Church-basement sandwiches: is there anything better?

Church-basement sandwiches

This is what I’m talking about! A brilliant photo of church-basement sandwiches in a post from the excellent food blog Eaten Up (pagehalffull.com/eatenup), where they are given the perfect description: “triangles of goodness.” (Photo courtesy of Eaten Up)

Remember how I was going on about old-time school lunches (baloney sandwiches, Heinz Sandwich Spread) and the glories of wieners and beans in a couple of recent posts? Well, tonight I’d like to return to the food theme. Because tonight I am thinking about church-basement sandwiches.

Do you know what I mean by that phrase, church-basement sandwiches? I suspect that if, like me, you grew up in a small community in the middle part of the 20th century, and had any connection whatsoever with any church whatsoever, you will. Instantly. (Even if, as at St. Andrew’s United Church here in Queensborough, the church had a ground-floor hall, and not a basement, where people gathered after special services and funerals and the like.)

Church-basement sandwiches are those small triangular ones (the full-size slices of bread are cut into three), often with the crusts removed, white and brown bread, buttered and filled with tuna salad and salmon salad and chicken salad and ooooohh, very best of all, egg salad. There are also, of course, the round pinwheel ones, with the bread rolled up around a usually-cream-cheese-related filling. Also delicious, but nothing beats those triangular egg-salad ones.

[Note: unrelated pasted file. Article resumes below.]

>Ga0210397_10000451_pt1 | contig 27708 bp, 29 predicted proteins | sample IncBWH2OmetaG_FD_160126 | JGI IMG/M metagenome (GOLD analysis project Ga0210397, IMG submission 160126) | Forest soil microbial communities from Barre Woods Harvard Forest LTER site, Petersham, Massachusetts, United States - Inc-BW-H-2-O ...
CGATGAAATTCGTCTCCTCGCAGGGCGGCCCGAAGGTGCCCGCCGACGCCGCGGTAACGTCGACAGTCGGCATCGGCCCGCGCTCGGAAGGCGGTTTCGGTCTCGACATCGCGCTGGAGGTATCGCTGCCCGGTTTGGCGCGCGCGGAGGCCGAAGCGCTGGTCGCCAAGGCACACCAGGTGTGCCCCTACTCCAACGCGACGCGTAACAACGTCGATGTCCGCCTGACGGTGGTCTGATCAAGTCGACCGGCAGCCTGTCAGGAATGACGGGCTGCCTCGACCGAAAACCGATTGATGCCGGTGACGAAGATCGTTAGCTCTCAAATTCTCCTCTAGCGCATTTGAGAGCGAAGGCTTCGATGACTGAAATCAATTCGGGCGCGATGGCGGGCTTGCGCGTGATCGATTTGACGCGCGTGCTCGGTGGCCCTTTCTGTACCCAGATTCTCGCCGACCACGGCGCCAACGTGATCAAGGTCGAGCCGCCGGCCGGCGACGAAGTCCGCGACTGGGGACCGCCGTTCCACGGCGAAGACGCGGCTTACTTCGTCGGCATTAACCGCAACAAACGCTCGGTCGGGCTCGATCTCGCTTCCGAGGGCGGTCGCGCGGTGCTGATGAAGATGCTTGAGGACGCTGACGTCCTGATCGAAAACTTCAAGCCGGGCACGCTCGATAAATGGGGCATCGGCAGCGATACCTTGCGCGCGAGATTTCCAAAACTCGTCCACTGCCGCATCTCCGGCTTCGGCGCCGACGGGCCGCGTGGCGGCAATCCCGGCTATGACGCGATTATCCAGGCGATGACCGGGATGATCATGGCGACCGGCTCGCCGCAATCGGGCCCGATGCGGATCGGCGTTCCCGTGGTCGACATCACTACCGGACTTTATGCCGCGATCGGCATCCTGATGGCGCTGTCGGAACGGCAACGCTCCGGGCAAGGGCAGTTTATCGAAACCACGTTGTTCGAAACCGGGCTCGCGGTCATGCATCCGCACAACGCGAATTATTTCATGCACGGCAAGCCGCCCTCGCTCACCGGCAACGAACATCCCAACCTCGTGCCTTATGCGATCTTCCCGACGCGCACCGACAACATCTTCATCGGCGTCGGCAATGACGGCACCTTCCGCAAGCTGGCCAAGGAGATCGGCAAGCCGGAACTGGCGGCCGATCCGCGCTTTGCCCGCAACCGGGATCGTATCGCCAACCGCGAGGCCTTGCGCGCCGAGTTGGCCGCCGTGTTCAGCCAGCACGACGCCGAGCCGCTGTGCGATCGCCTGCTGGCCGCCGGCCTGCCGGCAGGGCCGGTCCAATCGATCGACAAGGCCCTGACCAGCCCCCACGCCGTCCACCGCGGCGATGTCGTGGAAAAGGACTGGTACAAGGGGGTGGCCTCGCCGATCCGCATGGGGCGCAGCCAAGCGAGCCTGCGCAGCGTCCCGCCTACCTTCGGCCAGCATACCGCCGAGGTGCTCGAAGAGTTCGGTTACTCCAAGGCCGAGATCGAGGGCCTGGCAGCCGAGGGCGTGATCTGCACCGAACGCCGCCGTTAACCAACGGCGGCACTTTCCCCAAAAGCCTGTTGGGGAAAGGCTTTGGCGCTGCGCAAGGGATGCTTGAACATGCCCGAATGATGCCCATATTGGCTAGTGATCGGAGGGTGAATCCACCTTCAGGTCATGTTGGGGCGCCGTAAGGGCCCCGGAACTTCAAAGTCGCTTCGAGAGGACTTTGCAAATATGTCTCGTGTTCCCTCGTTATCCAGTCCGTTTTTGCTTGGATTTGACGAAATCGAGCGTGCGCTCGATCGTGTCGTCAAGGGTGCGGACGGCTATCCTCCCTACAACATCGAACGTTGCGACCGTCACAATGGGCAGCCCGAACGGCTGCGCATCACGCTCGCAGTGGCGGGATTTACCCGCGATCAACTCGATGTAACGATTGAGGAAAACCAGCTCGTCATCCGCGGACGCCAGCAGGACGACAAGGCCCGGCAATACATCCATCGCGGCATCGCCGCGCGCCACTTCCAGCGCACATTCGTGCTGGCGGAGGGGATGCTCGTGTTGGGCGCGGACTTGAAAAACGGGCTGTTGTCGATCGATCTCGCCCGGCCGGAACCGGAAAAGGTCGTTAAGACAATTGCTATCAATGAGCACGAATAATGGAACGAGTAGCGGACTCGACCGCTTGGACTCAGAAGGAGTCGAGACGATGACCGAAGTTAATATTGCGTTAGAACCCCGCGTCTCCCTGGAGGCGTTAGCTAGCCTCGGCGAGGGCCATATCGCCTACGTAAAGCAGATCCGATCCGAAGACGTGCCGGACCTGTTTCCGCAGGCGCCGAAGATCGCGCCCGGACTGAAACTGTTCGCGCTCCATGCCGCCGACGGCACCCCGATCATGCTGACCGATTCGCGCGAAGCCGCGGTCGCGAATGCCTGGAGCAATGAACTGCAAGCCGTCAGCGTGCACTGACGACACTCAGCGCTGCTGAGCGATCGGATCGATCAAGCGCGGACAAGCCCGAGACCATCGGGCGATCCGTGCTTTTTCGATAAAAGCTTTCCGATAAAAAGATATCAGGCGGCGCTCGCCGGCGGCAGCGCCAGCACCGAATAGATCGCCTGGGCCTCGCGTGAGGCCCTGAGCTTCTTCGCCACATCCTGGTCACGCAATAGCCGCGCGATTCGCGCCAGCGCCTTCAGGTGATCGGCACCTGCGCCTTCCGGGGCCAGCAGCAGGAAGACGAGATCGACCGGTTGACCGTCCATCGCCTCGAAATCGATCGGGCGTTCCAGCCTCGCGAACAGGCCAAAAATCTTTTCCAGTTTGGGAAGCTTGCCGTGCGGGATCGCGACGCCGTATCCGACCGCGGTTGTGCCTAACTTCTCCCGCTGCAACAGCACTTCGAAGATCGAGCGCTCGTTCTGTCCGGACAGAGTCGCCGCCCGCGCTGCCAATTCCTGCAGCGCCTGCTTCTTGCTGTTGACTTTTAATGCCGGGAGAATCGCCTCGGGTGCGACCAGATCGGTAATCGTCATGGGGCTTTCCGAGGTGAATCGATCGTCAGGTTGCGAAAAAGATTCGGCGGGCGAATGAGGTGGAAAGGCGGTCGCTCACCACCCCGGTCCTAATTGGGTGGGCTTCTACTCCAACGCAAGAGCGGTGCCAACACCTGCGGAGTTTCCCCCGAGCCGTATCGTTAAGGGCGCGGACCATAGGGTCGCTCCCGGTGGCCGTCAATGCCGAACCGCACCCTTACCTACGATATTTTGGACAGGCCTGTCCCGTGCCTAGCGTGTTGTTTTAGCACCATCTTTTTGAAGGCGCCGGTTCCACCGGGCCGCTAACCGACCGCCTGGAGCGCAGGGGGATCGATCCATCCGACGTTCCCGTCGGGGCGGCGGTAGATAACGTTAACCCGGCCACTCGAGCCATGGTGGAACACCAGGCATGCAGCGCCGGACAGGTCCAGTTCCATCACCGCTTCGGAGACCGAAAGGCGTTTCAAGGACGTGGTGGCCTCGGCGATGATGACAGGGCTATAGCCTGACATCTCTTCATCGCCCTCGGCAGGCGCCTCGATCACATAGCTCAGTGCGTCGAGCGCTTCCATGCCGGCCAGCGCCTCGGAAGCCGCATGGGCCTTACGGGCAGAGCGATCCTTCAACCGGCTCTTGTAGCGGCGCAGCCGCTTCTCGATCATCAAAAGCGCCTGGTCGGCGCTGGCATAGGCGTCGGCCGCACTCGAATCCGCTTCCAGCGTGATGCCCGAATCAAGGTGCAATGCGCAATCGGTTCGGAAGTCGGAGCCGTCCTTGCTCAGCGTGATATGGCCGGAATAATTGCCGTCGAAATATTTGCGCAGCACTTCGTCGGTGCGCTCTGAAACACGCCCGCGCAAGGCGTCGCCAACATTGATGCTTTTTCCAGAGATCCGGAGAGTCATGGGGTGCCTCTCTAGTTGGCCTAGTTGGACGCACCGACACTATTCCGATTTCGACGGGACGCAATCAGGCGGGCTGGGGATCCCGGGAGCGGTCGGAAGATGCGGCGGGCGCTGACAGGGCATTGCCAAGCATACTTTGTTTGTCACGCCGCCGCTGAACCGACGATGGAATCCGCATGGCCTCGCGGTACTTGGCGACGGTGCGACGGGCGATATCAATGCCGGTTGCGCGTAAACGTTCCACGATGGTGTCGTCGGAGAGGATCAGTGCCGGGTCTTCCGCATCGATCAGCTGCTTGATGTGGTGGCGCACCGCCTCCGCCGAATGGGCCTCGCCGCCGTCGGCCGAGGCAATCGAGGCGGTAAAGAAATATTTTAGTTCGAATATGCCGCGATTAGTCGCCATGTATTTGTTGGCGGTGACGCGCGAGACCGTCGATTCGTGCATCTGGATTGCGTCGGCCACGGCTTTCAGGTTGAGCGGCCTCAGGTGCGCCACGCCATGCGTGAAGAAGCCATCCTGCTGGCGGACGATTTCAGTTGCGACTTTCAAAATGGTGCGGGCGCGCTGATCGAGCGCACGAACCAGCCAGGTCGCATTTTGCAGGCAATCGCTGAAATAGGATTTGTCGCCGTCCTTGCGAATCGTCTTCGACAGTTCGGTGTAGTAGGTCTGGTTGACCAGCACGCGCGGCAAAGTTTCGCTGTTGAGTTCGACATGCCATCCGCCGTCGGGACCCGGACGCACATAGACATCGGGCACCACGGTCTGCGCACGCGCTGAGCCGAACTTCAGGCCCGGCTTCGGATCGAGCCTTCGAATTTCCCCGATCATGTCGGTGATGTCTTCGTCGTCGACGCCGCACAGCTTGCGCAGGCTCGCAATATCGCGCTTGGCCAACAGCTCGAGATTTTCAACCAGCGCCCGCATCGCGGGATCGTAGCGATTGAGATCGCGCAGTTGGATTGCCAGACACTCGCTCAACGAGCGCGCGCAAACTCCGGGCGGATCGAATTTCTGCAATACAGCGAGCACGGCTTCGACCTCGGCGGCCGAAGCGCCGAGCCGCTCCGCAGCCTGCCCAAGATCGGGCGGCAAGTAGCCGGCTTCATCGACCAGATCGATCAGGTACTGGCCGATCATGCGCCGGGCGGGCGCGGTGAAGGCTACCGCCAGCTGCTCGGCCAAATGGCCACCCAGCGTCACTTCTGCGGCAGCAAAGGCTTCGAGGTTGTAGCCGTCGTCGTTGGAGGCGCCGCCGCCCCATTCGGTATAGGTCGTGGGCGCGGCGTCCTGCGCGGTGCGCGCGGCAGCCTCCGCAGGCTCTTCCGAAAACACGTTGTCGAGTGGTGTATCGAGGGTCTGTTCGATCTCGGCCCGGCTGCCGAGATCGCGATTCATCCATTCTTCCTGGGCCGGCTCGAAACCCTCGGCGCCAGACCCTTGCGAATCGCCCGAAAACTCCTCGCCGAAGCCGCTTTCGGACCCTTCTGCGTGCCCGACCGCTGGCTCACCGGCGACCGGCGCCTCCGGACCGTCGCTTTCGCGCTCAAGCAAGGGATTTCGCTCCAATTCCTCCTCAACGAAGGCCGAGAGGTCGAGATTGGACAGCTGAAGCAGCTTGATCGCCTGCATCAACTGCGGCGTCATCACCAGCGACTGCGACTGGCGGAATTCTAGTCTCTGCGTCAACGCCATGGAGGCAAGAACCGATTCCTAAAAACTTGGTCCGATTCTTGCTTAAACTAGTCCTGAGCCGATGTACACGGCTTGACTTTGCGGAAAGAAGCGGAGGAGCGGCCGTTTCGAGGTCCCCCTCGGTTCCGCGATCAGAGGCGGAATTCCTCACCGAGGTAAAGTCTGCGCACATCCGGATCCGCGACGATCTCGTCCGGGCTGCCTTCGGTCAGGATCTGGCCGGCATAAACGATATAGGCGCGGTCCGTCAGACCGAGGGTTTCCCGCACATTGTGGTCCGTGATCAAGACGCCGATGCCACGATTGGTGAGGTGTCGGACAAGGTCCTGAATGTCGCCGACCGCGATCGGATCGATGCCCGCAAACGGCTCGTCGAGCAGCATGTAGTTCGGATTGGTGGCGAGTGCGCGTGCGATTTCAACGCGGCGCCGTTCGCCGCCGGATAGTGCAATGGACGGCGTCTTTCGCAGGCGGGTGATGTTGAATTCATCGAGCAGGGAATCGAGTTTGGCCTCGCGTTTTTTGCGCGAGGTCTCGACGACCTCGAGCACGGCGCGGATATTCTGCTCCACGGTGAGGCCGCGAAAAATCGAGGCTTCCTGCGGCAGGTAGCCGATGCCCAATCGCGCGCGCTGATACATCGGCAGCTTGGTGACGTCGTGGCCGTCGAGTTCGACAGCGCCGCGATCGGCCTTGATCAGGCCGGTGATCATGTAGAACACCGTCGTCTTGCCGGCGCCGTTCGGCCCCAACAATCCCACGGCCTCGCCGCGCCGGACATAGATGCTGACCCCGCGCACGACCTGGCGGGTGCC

And the really remarkable thing about those sandwiches is that you can eat them by the dozen (which you are inclined to do, because they are so very good) and – this is the crazy part – you never get full! You just want to eat more! How does that happen? Do they magically lose the ability to fill you up because they are crustless? Or because they are served in a church basement? Or because you are washing them down with that super-strong church-basement tea?

(When I was much younger I used to like to joke that you knew you were in a church basement when the only way you could tell whether the hot dark liquid you were being served was coffee or tea was to taste it. Man, it was tea that would put hair on your chest! But in recent years I have noticed that the church-basement tea tends to be a little more moderate.)

Anyway, those sandwiches are the best thing ever. And the very best part is that they are not (like, alas, so many things) a lost relic of my long-ago childhood. No, you still come across them fairly often – if, that is, you go to events in church basements.